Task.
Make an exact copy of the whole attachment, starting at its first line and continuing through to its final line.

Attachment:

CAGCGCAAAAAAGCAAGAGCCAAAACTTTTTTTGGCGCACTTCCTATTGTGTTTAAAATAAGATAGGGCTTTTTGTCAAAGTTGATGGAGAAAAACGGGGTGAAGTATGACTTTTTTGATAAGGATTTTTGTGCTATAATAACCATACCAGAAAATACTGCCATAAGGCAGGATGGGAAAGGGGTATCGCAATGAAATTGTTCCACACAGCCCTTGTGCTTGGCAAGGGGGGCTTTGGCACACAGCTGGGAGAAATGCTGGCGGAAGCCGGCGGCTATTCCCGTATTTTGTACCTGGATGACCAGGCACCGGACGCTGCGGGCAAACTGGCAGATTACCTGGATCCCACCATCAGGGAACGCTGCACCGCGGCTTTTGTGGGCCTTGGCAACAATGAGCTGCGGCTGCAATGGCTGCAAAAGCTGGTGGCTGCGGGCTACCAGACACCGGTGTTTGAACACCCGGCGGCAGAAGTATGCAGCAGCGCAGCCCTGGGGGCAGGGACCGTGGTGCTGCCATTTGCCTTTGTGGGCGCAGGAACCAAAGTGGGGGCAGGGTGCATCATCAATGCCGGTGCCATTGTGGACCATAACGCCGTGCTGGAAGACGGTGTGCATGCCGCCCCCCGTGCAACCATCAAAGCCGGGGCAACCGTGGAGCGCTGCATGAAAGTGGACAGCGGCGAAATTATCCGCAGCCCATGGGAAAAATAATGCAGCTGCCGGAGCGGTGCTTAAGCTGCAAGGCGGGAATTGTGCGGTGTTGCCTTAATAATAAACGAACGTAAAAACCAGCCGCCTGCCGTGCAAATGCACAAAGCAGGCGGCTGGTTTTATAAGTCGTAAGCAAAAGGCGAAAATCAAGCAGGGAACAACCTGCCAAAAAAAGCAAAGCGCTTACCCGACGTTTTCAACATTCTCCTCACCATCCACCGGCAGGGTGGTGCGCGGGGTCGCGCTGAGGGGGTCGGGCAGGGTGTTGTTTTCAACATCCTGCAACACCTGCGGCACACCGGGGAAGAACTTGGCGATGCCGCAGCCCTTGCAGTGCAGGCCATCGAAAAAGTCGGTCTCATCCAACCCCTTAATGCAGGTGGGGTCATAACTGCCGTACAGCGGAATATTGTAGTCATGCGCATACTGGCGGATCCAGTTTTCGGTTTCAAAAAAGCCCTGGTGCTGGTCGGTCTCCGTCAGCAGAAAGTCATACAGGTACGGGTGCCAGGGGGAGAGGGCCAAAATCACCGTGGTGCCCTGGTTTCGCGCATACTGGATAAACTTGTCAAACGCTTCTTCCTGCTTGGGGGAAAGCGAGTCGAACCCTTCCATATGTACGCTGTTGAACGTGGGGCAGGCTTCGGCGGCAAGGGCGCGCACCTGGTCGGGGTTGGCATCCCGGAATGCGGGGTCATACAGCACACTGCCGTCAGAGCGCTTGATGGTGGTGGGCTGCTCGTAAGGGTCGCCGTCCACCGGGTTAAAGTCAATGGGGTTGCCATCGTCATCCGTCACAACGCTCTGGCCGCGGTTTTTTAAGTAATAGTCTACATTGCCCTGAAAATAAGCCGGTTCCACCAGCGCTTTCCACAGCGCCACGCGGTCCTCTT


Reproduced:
CAGCGCAAAAAAGCAAGAGCCAAAACTTTTTTTGGCGCACTTCCTATTGTGTTTAAAATAAGATAGGGCTTTTTGTCAAAGTTGATGGAGAAAAACGGGGTGAAGTATGACTTTTTTGATAAGGATTTTTGTGCTATAATAACCATACCAGAAAATACTGCCATAAGGCAGGATGGGAAAGGGGTATCGCAATGAAATTGTTCCACACAGCCCTTGTGCTTGGCAAGGGGGGCTTTGGCACACAGCTGGGAGAAATGCTGGCGGAAGCCGGCGGCTATTCCCGTATTTTGTACCTGGATGACCAGGCACCGGACGCTGCGGGCAAACTGGCAGATTACCTGGATCCCACCATCAGGGAACGCTGCACCGCGGCTTTTGTGGGCCTTGGCAACAATGAGCTGCGGCTGCAATGGCTGCAAAAGCTGGTGGCTGCGGGCTACCAGACACCGGTGTTTGAACACCCGGCGGCAGAAGTATGCAGCAGCGCAGCCCTGGGGGCAGGGACCGTGGTGCTGCCATTTGCCTTTGTGGGCGCAGGAACCAAAGTGGGGGCAGGGTGCATCATCAATGCCGGTGCCATTGTGGACCATAACGCCGTGCTGGAAGACGGTGTGCATGCCGCCCCCCGTGCAACCATCAAAGCCGGGGCAACCGTGGAGCGCTGCATGAAAGTGGACAGCGGCGAAATTATCCGCAGCCCATGGGAAAAATAATGCAGCTGCCGGAGCGGTGCTTAAGCTGCAAGGCGGGAATTGTGCGGTGTTGCCTTAATAATAAACGAACGTAAAAACCAGCCGCCTGCCGTGCAAATGCACAAAGCAGGCGGCTGGTTTTATAAGTCGTAAGCAAAAGGCGAAAATCAAGCAGGGAACAACCTGCCAAAAAAAGCAAAGCGCTTACCCGACGTTTTCAACATTCTCCTCACCATCCACCGGCAGGGTGGTGCGCGGGGTCGCGCTGAGGGGGTCGGGCAGGGTGTTGTTTTCAACATCCTGCAACACCTGCGGCACACCGGGGAAGAACTTGGCGATGCCGCAGCCCTTGCAGTGCAGGCCATCGAAAAAGTCGGTCTCATCCAACCCCTTAATGCAGGTGGGGTCATAACTGCCGTACAGCGGAATATTGTAGTCATGCGCATACTGGCGGATCCAGTTTTCGGTTTCAAAAAAGCCCTGGTGCTGGTCGGTCTCCGTCAGCAGAAAGTCATACAGGTACGGGTGCCAGGGGGAGAGGGCCAAAATCACCGTGGTGCCCTGGTTTCGCGCATACTGGATAAACTTGTCAAACGCTTCTTCCTGCTTGGGGGAAAGCGAGTCGAACCCTTCCATATGTACGCTGTTGAACGTGGGGCAGGCTTCGGCGGCAAGGGCGCGCACCTGGTCGGGGTTGGCATCCCGGAATGCGGGGTCATACAGCACACTGCCGTCAGAGCGCTTGATGGTGGTGGGCTGCTCGTAAGGGTCGCCGTCCACCGGGTTAAAGTCAATGGGGTTGCCATCGTCATCCGTCACAACGCTCTGGCCGCGGTTTTTTAAGTAATAGTCTACATTGCCCTGAAAATAAGCCGGTTCCACCAGCGCTTTCCACAGCGCCACGCGGTCCTCTT